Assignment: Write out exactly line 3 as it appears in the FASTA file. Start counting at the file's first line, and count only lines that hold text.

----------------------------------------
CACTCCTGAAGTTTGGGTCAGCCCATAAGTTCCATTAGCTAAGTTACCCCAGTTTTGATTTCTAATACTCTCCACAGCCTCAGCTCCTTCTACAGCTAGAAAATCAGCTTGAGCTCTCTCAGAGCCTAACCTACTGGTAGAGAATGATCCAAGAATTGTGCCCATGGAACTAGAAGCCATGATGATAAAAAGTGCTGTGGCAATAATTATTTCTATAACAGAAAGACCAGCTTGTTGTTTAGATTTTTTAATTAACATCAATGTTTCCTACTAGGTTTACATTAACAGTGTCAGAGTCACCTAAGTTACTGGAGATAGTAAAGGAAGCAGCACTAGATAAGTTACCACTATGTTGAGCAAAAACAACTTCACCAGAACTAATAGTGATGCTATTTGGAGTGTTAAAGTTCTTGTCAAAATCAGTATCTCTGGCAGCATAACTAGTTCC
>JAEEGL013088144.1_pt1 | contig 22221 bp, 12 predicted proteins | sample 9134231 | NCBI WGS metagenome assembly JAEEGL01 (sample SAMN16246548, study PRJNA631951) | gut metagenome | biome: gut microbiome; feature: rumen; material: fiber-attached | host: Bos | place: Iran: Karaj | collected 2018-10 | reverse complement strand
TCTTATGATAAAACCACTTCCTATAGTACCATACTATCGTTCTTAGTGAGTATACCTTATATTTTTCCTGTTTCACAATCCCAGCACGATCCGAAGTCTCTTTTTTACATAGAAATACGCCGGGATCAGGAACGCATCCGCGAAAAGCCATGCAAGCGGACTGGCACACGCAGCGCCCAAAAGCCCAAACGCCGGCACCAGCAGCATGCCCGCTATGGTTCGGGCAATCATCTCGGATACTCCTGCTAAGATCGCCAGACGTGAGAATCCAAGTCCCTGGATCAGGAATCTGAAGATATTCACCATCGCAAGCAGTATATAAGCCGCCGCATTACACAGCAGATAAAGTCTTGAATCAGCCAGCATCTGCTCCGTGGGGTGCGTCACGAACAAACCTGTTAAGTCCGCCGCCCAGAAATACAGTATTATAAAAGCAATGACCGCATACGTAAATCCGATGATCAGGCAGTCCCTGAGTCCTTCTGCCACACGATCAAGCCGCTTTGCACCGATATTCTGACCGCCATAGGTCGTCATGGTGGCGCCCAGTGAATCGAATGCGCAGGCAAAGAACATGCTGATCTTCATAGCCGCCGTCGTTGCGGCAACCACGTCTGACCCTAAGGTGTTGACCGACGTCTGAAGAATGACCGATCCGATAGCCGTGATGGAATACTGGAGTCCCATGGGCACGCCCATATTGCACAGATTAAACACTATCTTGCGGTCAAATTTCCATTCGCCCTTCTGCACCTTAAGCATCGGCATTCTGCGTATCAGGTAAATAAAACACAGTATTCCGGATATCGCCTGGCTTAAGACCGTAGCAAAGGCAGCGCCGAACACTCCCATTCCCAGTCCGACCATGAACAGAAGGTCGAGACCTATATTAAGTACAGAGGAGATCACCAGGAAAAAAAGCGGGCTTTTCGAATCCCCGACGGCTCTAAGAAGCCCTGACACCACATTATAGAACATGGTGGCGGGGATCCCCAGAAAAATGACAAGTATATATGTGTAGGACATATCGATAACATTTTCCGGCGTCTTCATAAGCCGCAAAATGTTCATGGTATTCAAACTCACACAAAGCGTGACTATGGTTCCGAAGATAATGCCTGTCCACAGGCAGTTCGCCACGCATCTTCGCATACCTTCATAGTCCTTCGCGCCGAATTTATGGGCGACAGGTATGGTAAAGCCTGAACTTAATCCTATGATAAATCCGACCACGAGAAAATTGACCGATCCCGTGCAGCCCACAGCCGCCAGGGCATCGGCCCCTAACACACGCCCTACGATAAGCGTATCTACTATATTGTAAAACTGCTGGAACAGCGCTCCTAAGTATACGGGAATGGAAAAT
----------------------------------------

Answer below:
TCTTATGATAAAACCACTTCCTATAGTACCATACTATCGTTCTTAGTGAGTATACCTTATATTTTTCCTGTTTCACAATCCCAGCACGATCCGAAGTCTCTTTTTTACATAGAAATACGCCGGGATCAGGAACGCATCCGCGAAAAGCCATGCAAGCGGACTGGCACACGCAGCGCCCAAAAGCCCAAACGCCGGCACCAGCAGCATGCCCGCTATGGTTCGGGCAATCATCTCGGATACTCCTGCTAAGATCGCCAGACGTGAGAATCCAAGTCCCTGGATCAGGAATCTGAAGATATTCACCATCGCAAGCAGTATATAAGCCGCCGCATTACACAGCAGATAAAGTCTTGAATCAGCCAGCATCTGCTCCGTGGGGTGCGTCACGAACAAACCTGTTAAGTCCGCCGCCCAGAAATACAGTATTATAAAAGCAATGACCGCATACGTAAATCCGATGATCAGGCAGTCCCTGAGTCCTTCTGCCACACGATCAAGCCGCTTTGCACCGATATTCTGACCGCCATAGGTCGTCATGGTGGCGCCCAGTGAATCGAATGCGCAGGCAAAGAACATGCTGATCTTCATAGCCGCCGTCGTTGCGGCAACCACGTCTGACCCTAAGGTGTTGACCGACGTCTGAAGAATGACCGATCCGATAGCCGTGATGGAATACTGGAGTCCCATGGGCACGCCCATATTGCACAGATTAAACACTATCTTGCGGTCAAATTTCCATTCGCCCTTCTGCACCTTAAGCATCGGCATTCTGCGTATCAGGTAAATAAAACACAGTATTCCGGATATCGCCTGGCTTAAGACCGTAGCAAAGGCAGCGCCGAACACTCCCATTCCCAGTCCGACCATGAACAGAAGGTCGAGACCTATATTAAGTACAGAGGAGATCACCAGGAAAAAAAGCGGGCTTTTCGAATCCCCGACGGCTCTAAGAAGCCCTGACACCACATTATAGAACATGGTGGCGGGGATCCCCAGAAAAATGACAAGTATATATGTGTAGGACATATCGATAACATTTTCCGGCGTCTTCATAAGCCGCAAAATGTTCATGGTATTCAAACTCACACAAAGCGTGACTATGGTTCCGAAGATAATGCCTGTCCACAGGCAGTTCGCCACGCATCTTCGCATACCTTCATAGTCCTTCGCGCCGAATTTATGGGCGACAGGTATGGTAAAGCCTGAACTTAATCCTATGATAAATCCGACCACGAGAAAATTGACCGATCCCGTGCAGCCCACAGCCGCCAGGGCATCGGCCCCTAACACACGCCCTACGATAAGCGTATCTACTATATTGTAAAACTGCTGGAACAGCGCTCCTAAGTATACGGGAATGGAAAAT